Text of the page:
This book examines a range of criminal activities conducted in different European contexts. Offences committed by individuals and groups endowed with different resources and status are examined. Each chapter contains an implicit rejection of generalizations and attention is paid to variations and differences. Rather than searching for a unified theory of crime, the author highlights the interpretive oscillations, which always occur when we are faced with criminal behaviour. In other words, each time we subscribe to one cause of crime we (...) may realize that also the opposite cause possesses some reasonable validity. The originality of this book consists of the `causality of contraries' running through the chapters, whereby a tentative aetiology identified in one context finds its complete overturning in anther. The author regards the `causality of contraries' as a crucial aspect of the anti-criminological tradition to which he claims affiliation. These `essays in anti-criminology' deal with crimes of both the powerless and the powerful, and seek to demonstrate that both the deficiency and the abundance of legitimate opportunities may lead to crime. -/- In the first part of the book a conventional criminal activity par excellence is examined, namely activity related to the economy of illicit drugs. In this economy the author notes a shift from a Fordist to a Toyota model of criminal activity, a shift determined by the expansion of demand and the growing variety of supply of illicit drugs. The second part of the book addresses specific cases of elite criminality, including illicit trafficking in arms and human beings. The chapters devoted to the analysis of political and administrative corruption in Italy, France, and Britain provide yet other examples of how illegal practices may be imputed to one cause in one context and its opposite in another. Two Intermezzos complete the book, posing more general questions, respectively, around the very concept of illicit `drugs' and the evasive character of illicit economic behaviour. (shrink)
Over the past few years, universities in Lithuania have make changes to the legal study programs—obligatory subject Criminology moved to list of alternative optional subjects. Therefore, is increasing the number of new lawyers, who have not studied criminology, which thinking about criminals, crime victims, crime, its causes and successful impact on crime, is based on stereotype understanding of a few centuries ago. However, the new lawyers, being professionals, pre-trial investigators, advocates, prosecutors, judges play a crucial role in criminal (...) proceedings, to decide the fate of people, how to use public resources for crime control and prevention. They will make speeches during the hearing in courts savour of their complete incomprehension of processes speaking about. Purpose of the article is to assess what criminological competencies are important to lawyers today, what are the possible consequences for the Lithuanian society if lawyers do not acquire these competencies. There are used the methods of analysis, aggregation, comparison and others. (shrink)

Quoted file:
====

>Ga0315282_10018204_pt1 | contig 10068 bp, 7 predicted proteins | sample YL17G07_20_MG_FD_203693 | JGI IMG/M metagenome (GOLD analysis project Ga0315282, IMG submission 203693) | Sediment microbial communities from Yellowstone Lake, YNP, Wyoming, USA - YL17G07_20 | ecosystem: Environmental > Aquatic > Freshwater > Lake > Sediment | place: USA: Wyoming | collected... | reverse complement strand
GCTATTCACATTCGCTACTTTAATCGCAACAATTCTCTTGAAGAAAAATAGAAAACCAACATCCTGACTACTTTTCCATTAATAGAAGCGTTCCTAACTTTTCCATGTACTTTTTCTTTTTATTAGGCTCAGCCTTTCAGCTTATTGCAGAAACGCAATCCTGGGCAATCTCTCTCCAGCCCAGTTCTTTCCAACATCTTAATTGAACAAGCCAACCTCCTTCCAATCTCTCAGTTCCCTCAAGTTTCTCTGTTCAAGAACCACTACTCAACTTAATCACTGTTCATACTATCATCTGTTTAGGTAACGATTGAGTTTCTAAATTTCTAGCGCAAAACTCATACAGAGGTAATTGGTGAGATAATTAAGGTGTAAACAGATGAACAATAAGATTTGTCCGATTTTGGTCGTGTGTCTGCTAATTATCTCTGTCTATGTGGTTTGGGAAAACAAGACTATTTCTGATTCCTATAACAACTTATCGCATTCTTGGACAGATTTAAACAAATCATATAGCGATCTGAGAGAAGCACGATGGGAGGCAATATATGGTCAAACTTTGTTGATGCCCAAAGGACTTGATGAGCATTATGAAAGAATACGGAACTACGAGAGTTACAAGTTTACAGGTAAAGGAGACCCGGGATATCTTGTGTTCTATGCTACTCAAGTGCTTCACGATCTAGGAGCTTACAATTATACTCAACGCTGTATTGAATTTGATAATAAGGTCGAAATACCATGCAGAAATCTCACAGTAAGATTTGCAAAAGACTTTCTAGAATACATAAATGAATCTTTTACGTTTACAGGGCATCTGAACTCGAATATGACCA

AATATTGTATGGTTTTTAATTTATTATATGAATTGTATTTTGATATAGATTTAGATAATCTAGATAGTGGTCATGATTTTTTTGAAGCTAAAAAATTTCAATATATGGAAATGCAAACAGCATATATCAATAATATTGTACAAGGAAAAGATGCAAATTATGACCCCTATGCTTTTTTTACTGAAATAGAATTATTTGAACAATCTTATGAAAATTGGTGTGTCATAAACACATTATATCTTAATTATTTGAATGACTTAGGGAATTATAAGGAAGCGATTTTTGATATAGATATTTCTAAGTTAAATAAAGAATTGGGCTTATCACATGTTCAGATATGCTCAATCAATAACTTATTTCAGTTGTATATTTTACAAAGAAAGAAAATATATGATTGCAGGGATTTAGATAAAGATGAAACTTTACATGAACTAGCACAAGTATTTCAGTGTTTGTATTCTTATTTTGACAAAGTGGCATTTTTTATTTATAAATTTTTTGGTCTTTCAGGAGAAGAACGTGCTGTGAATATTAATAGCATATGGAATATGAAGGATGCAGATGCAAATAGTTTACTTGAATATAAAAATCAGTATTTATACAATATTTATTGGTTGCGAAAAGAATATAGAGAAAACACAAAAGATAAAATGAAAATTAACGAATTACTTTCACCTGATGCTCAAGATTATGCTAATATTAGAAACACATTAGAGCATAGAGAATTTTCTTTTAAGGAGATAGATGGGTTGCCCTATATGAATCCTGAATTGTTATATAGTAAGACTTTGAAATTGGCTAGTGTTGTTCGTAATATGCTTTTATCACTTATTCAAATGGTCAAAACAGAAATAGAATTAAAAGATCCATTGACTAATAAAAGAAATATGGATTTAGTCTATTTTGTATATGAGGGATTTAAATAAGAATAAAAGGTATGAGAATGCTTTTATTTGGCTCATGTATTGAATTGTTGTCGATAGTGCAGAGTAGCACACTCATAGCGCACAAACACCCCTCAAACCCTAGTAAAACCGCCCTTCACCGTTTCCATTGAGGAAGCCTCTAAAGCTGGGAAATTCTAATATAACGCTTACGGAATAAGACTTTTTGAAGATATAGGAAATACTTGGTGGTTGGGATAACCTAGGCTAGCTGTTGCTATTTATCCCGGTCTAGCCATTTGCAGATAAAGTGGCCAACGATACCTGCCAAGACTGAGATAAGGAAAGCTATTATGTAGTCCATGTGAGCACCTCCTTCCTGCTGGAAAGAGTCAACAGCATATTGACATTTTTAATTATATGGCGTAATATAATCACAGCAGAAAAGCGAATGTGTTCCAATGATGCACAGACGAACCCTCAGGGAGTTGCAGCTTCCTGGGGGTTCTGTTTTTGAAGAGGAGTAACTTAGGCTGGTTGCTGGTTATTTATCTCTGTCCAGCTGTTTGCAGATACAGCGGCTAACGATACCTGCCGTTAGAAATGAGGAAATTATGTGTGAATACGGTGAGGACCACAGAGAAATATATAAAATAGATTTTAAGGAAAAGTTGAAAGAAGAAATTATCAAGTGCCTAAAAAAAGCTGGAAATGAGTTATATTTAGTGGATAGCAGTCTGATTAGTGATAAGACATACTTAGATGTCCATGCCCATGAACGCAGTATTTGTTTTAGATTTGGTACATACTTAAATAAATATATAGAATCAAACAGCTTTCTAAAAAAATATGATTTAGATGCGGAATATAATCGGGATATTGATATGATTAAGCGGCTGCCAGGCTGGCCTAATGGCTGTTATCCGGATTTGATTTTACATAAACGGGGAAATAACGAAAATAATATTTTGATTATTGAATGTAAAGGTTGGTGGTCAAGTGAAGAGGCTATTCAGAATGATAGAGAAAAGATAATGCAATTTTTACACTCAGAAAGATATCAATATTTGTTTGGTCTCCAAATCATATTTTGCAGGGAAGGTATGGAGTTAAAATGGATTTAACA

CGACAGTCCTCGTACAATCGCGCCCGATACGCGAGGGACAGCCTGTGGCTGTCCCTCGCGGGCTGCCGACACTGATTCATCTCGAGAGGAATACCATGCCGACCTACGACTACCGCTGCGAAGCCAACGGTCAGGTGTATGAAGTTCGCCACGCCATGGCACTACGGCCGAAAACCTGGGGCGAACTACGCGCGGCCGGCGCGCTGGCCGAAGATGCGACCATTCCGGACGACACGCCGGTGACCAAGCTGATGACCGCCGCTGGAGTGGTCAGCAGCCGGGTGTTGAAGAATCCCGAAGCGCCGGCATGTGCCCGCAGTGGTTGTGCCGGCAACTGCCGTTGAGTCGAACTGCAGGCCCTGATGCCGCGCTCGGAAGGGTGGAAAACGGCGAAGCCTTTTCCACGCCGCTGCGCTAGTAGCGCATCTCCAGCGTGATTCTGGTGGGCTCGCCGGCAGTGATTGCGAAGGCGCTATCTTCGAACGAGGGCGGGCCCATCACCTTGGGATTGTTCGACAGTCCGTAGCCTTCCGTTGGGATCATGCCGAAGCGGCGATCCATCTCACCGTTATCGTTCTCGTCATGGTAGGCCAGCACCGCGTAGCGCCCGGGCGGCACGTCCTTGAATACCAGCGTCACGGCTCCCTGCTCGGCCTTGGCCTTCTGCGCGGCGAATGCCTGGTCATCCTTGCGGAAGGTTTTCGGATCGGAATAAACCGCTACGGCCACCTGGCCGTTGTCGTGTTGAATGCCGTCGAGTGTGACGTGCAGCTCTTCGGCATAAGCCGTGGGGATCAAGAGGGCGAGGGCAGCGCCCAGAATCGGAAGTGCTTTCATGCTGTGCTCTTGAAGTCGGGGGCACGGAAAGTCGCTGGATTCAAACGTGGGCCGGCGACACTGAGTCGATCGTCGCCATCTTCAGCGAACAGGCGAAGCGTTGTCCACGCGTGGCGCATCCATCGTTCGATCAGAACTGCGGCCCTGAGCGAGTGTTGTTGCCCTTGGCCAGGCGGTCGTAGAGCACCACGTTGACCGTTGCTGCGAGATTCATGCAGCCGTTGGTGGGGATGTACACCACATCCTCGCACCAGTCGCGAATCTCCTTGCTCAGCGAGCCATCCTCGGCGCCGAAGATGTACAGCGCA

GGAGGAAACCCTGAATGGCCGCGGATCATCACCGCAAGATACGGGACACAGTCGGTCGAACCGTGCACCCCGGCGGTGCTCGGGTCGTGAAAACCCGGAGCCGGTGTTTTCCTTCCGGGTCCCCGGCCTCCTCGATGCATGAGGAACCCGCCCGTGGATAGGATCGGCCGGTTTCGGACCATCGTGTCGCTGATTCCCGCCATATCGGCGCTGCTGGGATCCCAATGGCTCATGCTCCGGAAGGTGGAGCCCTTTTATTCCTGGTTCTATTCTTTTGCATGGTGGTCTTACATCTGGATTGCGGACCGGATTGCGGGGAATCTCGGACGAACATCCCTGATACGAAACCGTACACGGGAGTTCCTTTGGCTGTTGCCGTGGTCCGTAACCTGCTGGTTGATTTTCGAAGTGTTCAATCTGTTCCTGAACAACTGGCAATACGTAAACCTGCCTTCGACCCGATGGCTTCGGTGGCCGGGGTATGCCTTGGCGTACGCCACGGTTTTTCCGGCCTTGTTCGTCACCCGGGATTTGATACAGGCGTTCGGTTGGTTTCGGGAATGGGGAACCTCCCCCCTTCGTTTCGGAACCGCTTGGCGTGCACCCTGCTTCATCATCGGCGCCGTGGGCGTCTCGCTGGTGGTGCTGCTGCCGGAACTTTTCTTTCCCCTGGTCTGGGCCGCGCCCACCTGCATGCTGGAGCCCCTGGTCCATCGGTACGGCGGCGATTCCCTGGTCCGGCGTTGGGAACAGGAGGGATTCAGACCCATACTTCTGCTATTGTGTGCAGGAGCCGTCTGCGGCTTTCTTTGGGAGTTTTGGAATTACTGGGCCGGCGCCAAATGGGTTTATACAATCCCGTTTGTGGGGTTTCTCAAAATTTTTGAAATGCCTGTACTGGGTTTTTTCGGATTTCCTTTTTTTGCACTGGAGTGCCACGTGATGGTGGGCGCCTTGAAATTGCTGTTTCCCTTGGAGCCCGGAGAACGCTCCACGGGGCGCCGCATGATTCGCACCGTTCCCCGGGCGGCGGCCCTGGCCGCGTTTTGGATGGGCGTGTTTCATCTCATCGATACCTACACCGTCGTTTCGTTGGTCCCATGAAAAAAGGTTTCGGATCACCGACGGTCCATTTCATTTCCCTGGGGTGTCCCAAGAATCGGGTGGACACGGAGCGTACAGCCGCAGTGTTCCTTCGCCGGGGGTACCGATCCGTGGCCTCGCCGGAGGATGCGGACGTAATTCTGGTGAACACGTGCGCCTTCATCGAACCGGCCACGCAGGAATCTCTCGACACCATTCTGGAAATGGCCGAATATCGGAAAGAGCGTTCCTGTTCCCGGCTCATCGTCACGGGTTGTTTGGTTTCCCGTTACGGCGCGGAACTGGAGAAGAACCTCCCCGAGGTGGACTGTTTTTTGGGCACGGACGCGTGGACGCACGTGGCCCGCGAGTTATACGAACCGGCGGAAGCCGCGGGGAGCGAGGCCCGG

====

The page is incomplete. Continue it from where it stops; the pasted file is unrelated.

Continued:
The author has made the attempt to develop conceptual issues of systems approach to comparative criminological studies. The article deals with “bedrock” of criminology (and comparative criminology) as interdisciplinary science. In this article, the systems approach to comparative criminological studies has been defined. The author argues that practically all modern sciences are designed according to systems approach. Analysis of scientific literature enabled the author to state that systems approach was/is applied to the studies of political systems, legal systems, (...) criminal legal systems, criminal justice systems, penitentiary systems, and other systems. Standing out that “systems theory” as one of scientific approaches has made a considerable influence on criminology, the author considers the systems approach in criminology to be hosted and necessary. Considering three basic assumptions of systems approach, the author believes in the existence of “criminological systems”. The author has conducted a profound analysis of “criminological system” from the point of view of “systems theory”. He argues that the definition of criminological system and its features allow getting a general conception of system and the definition of such features on the level of a country allows getting the idea of its “national criminological system”. Also, the author supports the idea of existence of “criminological system” elements, such as “criminological outlook”, “criminological legislation”, “criminological practice”, “criminological security”. The interrelation between the elements of “criminological system” and other systems (and their elements) is discovered. Results of the author’s analysis will be significant in the development of modern criminology in the context of science globalisation. (shrink)